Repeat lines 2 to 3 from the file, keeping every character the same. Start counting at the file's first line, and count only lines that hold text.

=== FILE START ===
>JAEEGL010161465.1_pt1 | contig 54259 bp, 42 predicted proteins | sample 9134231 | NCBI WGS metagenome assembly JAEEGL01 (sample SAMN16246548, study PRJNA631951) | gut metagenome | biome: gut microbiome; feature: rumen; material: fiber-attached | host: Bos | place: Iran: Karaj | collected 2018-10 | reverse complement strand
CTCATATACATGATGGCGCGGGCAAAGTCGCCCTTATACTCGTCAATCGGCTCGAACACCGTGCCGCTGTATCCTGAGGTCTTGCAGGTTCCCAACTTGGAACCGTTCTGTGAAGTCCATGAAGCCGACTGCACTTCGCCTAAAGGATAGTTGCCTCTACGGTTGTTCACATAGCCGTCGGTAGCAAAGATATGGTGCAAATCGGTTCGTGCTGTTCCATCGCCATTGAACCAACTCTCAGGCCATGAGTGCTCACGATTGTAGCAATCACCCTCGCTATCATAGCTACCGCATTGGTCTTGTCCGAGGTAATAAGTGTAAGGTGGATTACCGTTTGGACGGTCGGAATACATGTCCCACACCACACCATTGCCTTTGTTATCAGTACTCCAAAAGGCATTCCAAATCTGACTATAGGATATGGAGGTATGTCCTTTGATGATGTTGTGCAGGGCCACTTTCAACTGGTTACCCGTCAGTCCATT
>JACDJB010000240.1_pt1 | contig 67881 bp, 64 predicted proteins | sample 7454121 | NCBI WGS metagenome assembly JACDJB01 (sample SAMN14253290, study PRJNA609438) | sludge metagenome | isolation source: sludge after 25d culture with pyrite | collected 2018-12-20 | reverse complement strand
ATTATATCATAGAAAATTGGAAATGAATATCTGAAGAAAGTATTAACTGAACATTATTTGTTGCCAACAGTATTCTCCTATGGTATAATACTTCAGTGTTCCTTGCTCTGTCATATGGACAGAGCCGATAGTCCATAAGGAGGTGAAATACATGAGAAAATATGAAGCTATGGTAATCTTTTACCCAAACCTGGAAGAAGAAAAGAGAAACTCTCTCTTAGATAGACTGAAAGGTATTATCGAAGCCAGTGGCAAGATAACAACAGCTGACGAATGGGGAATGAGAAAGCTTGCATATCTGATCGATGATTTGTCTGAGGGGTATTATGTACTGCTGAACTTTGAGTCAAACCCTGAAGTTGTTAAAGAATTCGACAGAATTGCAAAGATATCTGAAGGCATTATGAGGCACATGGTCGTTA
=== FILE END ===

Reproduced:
CTCATATACATGATGGCGCGGGCAAAGTCGCCCTTATACTCGTCAATCGGCTCGAACACCGTGCCGCTGTATCCTGAGGTCTTGCAGGTTCCCAACTTGGAACCGTTCTGTGAAGTCCATGAAGCCGACTGCACTTCGCCTAAAGGATAGTTGCCTCTACGGTTGTTCACATAGCCGTCGGTAGCAAAGATATGGTGCAAATCGGTTCGTGCTGTTCCATCGCCATTGAACCAACTCTCAGGCCATGAGTGCTCACGATTGTAGCAATCACCCTCGCTATCATAGCTACCGCATTGGTCTTGTCCGAGGTAATAAGTGTAAGGTGGATTACCGTTTGGACGGTCGGAATACATGTCCCACACCACACCATTGCCTTTGTTATCAGTACTCCAAAAGGCATTCCAAATCTGACTATAGGATATGGAGGTATGTCCTTTGATGATGTTGTGCAGGGCCACTTTCAACTGGTTACCCGTCAGTCCATT
>JACDJB010000240.1_pt1 | contig 67881 bp, 64 predicted proteins | sample 7454121 | NCBI WGS metagenome assembly JACDJB01 (sample SAMN14253290, study PRJNA609438) | sludge metagenome | isolation source: sludge after 25d culture with pyrite | collected 2018-12-20 | reverse complement strand